How to Find a Christian in a Haystack

  • by Ross McCall

Viorica Manole had a puzzle to solve. She had just arrived in Oradea, Romania and had a month to find 2 Christian students willing to start a spiritual movement.

Viorica is part of an Expedition Team, a group of missionaries committed to visiting multiple locations in different countries within a year, in the hope of seeing Cru movements launched on campuses where there currently are none. Viorica’s group, Team Echo, arrived in Romania straight from helping launch a movement in Belize.

The Expedition Team’s methods were simple. Connect with churches in each location who might give them a platform to meet local students, and spend every day burning their shoe leather on campus, sometimes talking to 1,000 students in a month. Most importantly they had to believe that God was already working in students in each location before they arrived.

Yet in Oradea, the team discovered that most students were either in exams or on vacation when they arrived in the city. The campus was largely deserted. The clock was ticking. They needed to find a different way to surface the students they could challenge to be leaders.

Searching for 2 students may not sound like a stretch, but when no one in a city knows you, few people are likely to trust you. In Oradea, some local churches were suspicious of Viorica and her team. The Christian students they found tended to be too busy to make time for outreach.

“The mentality is that if you’re doing lots of things within the church, even singing in the choir, that this is the way that you serve God,” says Viorica. “We had to adapt. In Romania we chose to add Facebook to our methods.”

Missionaries have always been drawn to where people gather; town squares, market places, universities. When Viorica’s team couldn’t find students on campus or through local churches, Facebook was the logical next place to search.

“On campus we would say ‘We are searching for students who would like to be part of a community where they can talk openly about Christianity and help them share their faith,’” says Viorica. So she and her teammates spent hours sitting in her apartment, or cafes near the campus, searching Facebook for the students to send that message to. Using search terms like “Students in Oradea who like Chris Tomlin, Jesus, the Bible or Hillsong,” they gradually narrowed the pool of people to those they wanted to meet with. Then they waited.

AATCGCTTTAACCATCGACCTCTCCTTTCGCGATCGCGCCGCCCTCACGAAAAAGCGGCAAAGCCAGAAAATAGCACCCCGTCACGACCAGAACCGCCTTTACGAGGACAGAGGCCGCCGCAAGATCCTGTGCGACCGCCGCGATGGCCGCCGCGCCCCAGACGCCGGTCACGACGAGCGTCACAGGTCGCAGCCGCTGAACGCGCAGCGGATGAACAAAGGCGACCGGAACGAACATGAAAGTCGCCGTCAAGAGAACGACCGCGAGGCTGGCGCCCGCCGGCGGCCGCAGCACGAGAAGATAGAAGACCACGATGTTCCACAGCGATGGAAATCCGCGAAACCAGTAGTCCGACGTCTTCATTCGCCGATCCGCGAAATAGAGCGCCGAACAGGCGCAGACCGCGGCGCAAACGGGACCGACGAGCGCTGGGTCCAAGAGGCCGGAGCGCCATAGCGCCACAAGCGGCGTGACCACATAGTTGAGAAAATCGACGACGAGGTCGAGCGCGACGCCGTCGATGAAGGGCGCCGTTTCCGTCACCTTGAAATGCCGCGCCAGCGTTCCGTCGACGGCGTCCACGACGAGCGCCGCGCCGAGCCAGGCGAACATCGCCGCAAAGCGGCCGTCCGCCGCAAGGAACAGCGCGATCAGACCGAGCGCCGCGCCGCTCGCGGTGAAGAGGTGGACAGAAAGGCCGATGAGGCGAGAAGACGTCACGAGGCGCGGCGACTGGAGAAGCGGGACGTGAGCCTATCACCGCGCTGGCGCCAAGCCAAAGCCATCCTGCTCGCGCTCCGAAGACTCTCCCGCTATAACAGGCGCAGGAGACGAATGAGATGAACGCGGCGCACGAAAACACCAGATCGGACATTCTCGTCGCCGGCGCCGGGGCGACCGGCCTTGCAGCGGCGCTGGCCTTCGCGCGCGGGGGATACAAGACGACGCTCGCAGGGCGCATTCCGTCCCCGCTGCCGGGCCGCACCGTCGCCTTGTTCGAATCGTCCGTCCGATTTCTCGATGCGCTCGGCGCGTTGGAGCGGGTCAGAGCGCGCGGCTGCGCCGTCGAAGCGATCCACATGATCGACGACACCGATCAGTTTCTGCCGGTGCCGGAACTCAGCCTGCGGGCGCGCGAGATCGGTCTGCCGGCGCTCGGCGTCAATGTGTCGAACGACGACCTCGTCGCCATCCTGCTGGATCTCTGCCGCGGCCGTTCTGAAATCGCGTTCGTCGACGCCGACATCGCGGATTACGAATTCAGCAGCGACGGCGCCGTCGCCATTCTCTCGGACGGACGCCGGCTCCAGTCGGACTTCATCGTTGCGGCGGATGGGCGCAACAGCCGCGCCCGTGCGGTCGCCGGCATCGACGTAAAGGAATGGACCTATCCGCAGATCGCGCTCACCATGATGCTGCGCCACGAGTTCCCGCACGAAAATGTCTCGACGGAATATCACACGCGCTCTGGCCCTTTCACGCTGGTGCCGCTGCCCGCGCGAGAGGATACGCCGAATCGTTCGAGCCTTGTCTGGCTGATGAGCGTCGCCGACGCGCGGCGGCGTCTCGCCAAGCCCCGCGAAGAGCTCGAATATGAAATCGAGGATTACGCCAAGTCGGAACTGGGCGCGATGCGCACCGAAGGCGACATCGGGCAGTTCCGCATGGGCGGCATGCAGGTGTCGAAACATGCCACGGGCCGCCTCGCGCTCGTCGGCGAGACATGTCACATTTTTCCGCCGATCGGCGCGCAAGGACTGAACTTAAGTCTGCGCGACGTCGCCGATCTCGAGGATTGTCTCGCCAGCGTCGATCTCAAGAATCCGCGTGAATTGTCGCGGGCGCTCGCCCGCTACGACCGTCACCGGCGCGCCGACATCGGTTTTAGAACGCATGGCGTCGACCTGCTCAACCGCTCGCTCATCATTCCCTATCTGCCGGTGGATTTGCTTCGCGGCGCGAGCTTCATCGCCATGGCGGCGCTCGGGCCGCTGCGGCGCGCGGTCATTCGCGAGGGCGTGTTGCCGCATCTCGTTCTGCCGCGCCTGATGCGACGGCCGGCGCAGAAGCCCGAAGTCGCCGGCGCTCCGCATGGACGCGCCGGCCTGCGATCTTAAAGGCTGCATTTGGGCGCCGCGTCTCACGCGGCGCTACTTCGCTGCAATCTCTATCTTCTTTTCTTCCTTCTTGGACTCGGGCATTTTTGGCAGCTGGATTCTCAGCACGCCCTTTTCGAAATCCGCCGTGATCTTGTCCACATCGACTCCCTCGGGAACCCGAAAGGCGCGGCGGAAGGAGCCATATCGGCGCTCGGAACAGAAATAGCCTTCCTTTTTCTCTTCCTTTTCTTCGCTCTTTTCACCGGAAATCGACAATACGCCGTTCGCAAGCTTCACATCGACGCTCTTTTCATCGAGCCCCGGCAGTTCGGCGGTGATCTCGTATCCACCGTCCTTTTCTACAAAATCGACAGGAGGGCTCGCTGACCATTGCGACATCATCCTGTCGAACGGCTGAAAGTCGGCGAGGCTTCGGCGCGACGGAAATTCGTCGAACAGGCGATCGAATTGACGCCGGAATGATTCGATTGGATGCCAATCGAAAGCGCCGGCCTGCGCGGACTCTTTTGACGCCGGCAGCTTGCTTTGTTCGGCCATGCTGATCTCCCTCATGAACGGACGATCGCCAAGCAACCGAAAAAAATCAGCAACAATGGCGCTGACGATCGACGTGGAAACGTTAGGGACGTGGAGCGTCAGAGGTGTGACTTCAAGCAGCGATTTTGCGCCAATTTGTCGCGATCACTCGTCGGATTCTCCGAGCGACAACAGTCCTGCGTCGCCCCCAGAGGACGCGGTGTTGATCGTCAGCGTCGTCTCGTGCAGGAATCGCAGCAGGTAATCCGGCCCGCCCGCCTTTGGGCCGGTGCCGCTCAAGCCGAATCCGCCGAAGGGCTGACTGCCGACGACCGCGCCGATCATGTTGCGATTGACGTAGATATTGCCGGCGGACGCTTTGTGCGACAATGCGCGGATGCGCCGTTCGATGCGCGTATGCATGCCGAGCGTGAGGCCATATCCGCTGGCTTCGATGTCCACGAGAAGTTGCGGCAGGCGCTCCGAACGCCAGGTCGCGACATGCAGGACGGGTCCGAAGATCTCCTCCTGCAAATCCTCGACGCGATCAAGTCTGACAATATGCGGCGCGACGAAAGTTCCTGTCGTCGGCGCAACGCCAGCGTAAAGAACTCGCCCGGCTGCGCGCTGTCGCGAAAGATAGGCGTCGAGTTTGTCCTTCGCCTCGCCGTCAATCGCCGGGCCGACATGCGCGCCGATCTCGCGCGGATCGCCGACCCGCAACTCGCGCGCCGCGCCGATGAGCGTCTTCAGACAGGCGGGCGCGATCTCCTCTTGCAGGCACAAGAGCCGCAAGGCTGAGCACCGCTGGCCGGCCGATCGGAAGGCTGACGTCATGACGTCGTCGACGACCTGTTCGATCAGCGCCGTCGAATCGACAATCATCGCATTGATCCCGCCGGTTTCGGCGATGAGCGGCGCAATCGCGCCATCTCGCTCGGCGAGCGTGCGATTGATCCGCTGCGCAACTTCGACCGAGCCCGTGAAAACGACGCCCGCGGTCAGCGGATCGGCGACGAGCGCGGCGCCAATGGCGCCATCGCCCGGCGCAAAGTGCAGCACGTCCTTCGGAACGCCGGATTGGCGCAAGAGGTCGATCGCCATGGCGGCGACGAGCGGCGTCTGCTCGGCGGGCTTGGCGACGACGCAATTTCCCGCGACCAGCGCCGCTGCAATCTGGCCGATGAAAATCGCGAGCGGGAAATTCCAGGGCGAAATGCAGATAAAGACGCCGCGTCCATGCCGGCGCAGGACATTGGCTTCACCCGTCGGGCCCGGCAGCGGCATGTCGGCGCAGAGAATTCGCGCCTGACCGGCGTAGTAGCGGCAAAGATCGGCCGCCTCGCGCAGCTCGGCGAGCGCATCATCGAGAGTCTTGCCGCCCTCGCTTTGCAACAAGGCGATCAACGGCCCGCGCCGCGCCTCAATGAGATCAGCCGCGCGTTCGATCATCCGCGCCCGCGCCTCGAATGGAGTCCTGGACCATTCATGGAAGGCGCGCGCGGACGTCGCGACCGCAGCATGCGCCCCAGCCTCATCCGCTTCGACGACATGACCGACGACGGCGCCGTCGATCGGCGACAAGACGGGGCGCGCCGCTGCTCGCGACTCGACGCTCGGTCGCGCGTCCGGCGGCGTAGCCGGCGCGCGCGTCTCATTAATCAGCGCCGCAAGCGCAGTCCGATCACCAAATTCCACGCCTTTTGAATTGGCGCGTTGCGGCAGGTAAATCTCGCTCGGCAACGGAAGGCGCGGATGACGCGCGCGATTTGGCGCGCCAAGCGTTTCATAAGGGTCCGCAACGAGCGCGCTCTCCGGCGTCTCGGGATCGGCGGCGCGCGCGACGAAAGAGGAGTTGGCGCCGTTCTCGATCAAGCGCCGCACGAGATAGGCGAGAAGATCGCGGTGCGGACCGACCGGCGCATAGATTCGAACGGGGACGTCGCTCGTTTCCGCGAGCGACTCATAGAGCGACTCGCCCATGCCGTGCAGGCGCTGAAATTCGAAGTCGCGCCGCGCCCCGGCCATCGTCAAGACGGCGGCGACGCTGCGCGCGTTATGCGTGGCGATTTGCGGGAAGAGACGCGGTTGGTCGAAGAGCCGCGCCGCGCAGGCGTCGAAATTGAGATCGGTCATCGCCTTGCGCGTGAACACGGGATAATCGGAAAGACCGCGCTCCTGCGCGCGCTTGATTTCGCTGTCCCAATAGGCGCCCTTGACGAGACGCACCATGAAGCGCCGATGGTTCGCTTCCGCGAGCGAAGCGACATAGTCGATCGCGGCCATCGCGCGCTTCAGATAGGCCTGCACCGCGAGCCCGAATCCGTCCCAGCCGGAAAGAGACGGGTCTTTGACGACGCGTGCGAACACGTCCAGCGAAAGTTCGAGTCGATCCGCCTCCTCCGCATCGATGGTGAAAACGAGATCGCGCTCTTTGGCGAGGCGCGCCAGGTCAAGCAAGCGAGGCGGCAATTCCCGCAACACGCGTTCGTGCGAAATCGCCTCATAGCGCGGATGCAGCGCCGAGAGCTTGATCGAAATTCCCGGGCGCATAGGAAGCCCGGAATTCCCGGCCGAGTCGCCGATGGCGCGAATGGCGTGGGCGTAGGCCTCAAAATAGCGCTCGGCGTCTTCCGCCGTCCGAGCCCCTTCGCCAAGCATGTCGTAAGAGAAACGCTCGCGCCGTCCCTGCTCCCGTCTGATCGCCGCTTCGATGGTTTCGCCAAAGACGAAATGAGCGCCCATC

Of the 158 students she messaged, 23 replied and Team Echo met with 14 personally. The first student to reply was Jessica. Jessica had been praying God would bring someone like Viorica into her life.

A meeting that was meant to last 45 minutes ran closer to 3 hours as Viorica challenged Jessica to be what they call a key volunteer, taking responsibility for starting something in her city. But Jessica had a problem. She didn’t believe anyone on her campus would want to talk about Jesus.

“I don’t think anyone will listen to us,” she said.

“Well let’s go and find out,” said Viorica.

That day they started conversations with 5 Romanian students, and 4 of them heard the gospel for the first time. Jessica became one of Oradea’s key volunteers, part of a team of 7 students now being coached a Cru staff member in Romania.  

After their month in Romania, Team Echo moved on to another city, in another country, to begin their search again.

In each location they don’t know if the student they’re looking for will be found on campus, in a café, or in the world of social media. They adapt to the circumstances and adopt new methods as they go.

Do you or your church want to help launch spiritual movements where you are? Do you feel at home in the world of social media?

Here’s some ideas for ways to go from here:

Will you pass this story on to someone you think needs to hear it?